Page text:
Some treatments may be more effective at addressing specific causes of infertility while being less effective with others; similarly, some treatments may be more suited to certain people than others based on their age or genetic background. You need to consider whether you want children now or in the future when considering which treatment options will work best for you—and whether those options are affordable enough for you to afford as well!
When should you see a doctor about infertility?
If you have been trying to conceive for at least a year and have not yet become pregnant, it is a good idea to see a doctor.
If you are over 35, it's time to seek help after six months of trying to conceive. This can be extended to nine months if you have been diagnosed with endometriosis or polycystic ovary syndrome (PCOS).
If your periods are irregular or absent, this may indicate hormonal imbalance and could mean that there is an underlying problem that requires treatment before conception can be achieved.
Infertility is not a problem that should be ignored.
When you think of infertility, you may have a picture in your mind of a couple who has been trying to have a baby for years and are now at an age where they can no longer conceive naturally. In reality, infertility is not just something that happens to older people. Infertility affects about 20 percent of the U.S.U.S. population and can occur in people of all ages.
In addition to being more common than most people realize, infertility is also far from being solely a woman's problem: About one-third of cases result from male-factor issues (meaning problems with sperm production), one-third from female factors (such as ovulation problems or cervical mucus issues), and one-third are unexplained or multifactorial (including both male and female causes).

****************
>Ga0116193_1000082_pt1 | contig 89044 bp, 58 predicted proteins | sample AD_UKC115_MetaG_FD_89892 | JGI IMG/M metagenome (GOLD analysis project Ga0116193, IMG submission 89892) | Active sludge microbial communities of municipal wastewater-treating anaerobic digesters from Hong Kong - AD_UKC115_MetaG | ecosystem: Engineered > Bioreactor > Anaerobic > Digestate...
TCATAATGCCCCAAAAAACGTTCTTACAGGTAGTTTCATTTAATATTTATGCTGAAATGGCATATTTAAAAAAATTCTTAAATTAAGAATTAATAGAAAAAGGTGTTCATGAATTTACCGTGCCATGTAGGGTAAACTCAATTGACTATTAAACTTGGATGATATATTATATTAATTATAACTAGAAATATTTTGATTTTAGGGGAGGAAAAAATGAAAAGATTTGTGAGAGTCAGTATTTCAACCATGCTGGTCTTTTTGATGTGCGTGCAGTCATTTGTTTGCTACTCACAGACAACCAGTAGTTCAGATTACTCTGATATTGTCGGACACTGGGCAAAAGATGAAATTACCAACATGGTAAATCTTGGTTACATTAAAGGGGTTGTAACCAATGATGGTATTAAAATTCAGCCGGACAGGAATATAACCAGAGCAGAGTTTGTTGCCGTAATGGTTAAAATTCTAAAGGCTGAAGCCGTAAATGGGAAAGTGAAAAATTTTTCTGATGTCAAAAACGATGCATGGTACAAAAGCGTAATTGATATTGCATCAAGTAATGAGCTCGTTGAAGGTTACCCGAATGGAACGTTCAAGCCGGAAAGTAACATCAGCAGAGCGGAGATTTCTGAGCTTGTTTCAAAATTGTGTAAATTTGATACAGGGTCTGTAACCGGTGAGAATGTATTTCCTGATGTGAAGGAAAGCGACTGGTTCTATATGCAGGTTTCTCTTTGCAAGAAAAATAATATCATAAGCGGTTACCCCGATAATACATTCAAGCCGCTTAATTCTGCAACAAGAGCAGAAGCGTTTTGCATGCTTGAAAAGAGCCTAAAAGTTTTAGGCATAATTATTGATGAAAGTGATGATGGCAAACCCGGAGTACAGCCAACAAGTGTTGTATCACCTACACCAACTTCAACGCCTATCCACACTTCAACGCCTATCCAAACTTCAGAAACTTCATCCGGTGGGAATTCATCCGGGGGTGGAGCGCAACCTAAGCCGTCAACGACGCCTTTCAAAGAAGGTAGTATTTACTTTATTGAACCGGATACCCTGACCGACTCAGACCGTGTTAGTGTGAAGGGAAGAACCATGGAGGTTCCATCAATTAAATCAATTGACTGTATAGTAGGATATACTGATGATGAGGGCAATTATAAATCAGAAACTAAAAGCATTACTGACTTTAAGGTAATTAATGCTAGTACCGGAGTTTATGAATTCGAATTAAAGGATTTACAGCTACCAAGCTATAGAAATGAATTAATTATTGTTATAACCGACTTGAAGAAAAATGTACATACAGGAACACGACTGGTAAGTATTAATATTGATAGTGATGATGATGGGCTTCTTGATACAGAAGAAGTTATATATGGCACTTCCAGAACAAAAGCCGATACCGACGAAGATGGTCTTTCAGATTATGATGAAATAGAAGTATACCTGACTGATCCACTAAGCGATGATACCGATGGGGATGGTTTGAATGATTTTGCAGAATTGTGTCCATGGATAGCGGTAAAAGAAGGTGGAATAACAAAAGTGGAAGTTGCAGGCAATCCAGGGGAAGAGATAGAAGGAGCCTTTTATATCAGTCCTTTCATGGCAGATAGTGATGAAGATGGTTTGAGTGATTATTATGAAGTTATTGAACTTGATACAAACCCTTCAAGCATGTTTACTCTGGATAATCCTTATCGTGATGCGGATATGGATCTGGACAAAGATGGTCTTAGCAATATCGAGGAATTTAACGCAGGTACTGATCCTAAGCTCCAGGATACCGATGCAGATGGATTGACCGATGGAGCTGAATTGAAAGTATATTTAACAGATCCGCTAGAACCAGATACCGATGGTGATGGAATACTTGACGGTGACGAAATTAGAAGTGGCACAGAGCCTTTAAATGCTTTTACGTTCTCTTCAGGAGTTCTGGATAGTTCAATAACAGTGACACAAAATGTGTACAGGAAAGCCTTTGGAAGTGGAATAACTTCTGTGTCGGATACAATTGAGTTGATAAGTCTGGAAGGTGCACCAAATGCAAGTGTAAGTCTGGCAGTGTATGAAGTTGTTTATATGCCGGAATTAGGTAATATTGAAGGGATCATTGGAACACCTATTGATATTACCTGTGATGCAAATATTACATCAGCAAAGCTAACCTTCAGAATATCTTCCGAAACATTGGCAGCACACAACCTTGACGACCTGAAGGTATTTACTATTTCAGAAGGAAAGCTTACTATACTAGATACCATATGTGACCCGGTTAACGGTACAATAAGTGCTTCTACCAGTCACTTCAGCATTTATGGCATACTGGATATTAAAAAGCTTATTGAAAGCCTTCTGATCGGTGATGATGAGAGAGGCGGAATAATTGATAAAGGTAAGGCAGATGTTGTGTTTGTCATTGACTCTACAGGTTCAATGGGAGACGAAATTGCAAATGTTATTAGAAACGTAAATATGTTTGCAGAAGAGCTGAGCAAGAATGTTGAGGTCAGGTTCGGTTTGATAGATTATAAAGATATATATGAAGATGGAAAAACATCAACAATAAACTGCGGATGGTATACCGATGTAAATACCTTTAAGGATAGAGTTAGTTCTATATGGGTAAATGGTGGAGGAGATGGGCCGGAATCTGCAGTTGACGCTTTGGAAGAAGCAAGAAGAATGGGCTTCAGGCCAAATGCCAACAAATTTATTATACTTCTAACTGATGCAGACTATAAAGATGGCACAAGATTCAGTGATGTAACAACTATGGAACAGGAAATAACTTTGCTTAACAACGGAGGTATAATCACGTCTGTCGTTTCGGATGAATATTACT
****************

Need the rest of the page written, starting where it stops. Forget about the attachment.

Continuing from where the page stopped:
If you're one of those people who has been struggling with infertility for some time—or if you suspect that you or your partner might be infertile—the good news is that there are many options available to help manage your condition, whether it's medical treatments like IVF or surgery like vasectomy reversal.
Supplements may help
Supplements are not a substitute for professional help, but they may help as part of an overall strategy to deal with stress, depression, and anxiety. They can also help promote overall health—and fertility. "The key is to make sure that you're taking the right supplement," says Dr. Susan Lark, who specializes in reproductive endocrinology at the Chicago-based practice Advanced Infertility Specialists. "There are a lot of supplements out there that don't work."
Infertility is a serious condition that can devastate your life and the lives of those around you. If you are experiencing signs or symptoms of infertility, it's essential to seek medical treatment as soon as possible. It may be helpful for you to talk to someone who understands what it means to have this condition—your doctor may be able to recommend an experienced counselor who specializes in infertility issues. Also, remember that many resources are available online, including websites like ours!